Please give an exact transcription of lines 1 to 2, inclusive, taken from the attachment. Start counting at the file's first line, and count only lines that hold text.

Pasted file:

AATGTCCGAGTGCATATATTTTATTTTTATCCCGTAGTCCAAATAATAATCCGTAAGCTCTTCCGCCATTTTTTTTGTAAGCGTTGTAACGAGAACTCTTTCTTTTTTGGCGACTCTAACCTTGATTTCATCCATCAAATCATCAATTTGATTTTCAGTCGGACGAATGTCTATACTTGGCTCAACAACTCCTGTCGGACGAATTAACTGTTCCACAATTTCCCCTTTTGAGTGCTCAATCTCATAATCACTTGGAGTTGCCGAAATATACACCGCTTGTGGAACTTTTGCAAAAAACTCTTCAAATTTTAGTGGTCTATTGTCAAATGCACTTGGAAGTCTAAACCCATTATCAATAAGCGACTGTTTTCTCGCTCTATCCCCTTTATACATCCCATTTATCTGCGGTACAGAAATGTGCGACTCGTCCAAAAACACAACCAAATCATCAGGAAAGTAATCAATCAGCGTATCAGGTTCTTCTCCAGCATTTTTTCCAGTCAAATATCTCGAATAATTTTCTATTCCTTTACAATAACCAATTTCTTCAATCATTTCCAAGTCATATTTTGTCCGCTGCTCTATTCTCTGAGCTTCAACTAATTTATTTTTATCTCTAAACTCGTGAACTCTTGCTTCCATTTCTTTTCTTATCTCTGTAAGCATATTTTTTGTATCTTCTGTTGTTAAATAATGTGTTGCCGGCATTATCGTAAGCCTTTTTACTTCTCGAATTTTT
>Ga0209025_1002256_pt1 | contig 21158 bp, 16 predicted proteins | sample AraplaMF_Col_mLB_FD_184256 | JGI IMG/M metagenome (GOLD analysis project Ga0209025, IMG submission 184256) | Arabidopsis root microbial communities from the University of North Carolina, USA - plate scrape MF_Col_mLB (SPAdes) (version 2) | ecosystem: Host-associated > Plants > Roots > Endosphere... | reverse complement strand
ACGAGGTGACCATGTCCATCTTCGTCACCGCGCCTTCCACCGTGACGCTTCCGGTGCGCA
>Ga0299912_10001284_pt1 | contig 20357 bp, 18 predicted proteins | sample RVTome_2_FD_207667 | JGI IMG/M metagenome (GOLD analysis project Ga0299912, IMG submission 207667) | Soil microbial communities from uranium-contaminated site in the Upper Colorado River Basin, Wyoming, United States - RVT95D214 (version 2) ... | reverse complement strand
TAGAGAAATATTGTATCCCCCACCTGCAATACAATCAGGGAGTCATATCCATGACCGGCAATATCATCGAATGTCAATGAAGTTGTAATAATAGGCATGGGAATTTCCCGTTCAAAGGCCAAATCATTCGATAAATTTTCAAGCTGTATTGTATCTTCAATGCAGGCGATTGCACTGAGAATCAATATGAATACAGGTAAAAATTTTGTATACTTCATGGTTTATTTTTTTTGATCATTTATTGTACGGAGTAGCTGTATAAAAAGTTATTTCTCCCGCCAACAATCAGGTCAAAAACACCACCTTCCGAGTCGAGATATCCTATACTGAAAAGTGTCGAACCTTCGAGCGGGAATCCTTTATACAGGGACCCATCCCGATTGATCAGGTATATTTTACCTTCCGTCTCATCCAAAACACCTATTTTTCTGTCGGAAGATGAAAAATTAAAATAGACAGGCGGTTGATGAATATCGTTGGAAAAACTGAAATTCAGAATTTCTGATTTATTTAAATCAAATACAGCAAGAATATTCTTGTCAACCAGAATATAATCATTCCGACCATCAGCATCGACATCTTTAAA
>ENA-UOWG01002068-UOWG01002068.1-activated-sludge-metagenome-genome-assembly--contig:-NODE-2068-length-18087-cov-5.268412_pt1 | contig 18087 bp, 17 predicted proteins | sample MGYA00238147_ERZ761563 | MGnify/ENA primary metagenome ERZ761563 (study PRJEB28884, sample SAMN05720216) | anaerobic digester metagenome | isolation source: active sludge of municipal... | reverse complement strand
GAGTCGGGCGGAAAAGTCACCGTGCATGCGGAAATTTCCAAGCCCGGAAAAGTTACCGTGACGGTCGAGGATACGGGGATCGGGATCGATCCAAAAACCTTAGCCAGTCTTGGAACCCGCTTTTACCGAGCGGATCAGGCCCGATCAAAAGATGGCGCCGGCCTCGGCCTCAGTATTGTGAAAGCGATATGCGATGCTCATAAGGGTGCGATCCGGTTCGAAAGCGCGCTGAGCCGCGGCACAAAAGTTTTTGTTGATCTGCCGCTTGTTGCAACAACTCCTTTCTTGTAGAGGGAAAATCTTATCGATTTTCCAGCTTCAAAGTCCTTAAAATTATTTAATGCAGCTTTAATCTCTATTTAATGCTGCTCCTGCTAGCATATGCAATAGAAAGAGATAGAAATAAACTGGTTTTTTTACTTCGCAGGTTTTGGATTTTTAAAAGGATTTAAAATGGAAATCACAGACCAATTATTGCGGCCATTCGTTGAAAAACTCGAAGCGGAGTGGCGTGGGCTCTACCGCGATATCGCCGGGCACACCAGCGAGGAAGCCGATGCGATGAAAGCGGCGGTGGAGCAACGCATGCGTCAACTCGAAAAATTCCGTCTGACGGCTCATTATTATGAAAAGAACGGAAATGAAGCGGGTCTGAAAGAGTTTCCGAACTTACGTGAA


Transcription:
AATGTCCGAGTGCATATATTTTATTTTTATCCCGTAGTCCAAATAATAATCCGTAAGCTCTTCCGCCATTTTTTTTGTAAGCGTTGTAACGAGAACTCTTTCTTTTTTGGCGACTCTAACCTTGATTTCATCCATCAAATCATCAATTTGATTTTCAGTCGGACGAATGTCTATACTTGGCTCAACAACTCCTGTCGGACGAATTAACTGTTCCACAATTTCCCCTTTTGAGTGCTCAATCTCATAATCACTTGGAGTTGCCGAAATATACACCGCTTGTGGAACTTTTGCAAAAAACTCTTCAAATTTTAGTGGTCTATTGTCAAATGCACTTGGAAGTCTAAACCCATTATCAATAAGCGACTGTTTTCTCGCTCTATCCCCTTTATACATCCCATTTATCTGCGGTACAGAAATGTGCGACTCGTCCAAAAACACAACCAAATCATCAGGAAAGTAATCAATCAGCGTATCAGGTTCTTCTCCAGCATTTTTTCCAGTCAAATATCTCGAATAATTTTCTATTCCTTTACAATAACCAATTTCTTCAATCATTTCCAAGTCATATTTTGTCCGCTGCTCTATTCTCTGAGCTTCAACTAATTTATTTTTATCTCTAAACTCGTGAACTCTTGCTTCCATTTCTTTTCTTATCTCTGTAAGCATATTTTTTGTATCTTCTGTTGTTAAATAATGTGTTGCCGGCATTATCGTAAGCCTTTTTACTTCTCGAATTTTT
>Ga0209025_1002256_pt1 | contig 21158 bp, 16 predicted proteins | sample AraplaMF_Col_mLB_FD_184256 | JGI IMG/M metagenome (GOLD analysis project Ga0209025, IMG submission 184256) | Arabidopsis root microbial communities from the University of North Carolina, USA - plate scrape MF_Col_mLB (SPAdes) (version 2) | ecosystem: Host-associated > Plants > Roots > Endosphere... | reverse complement strand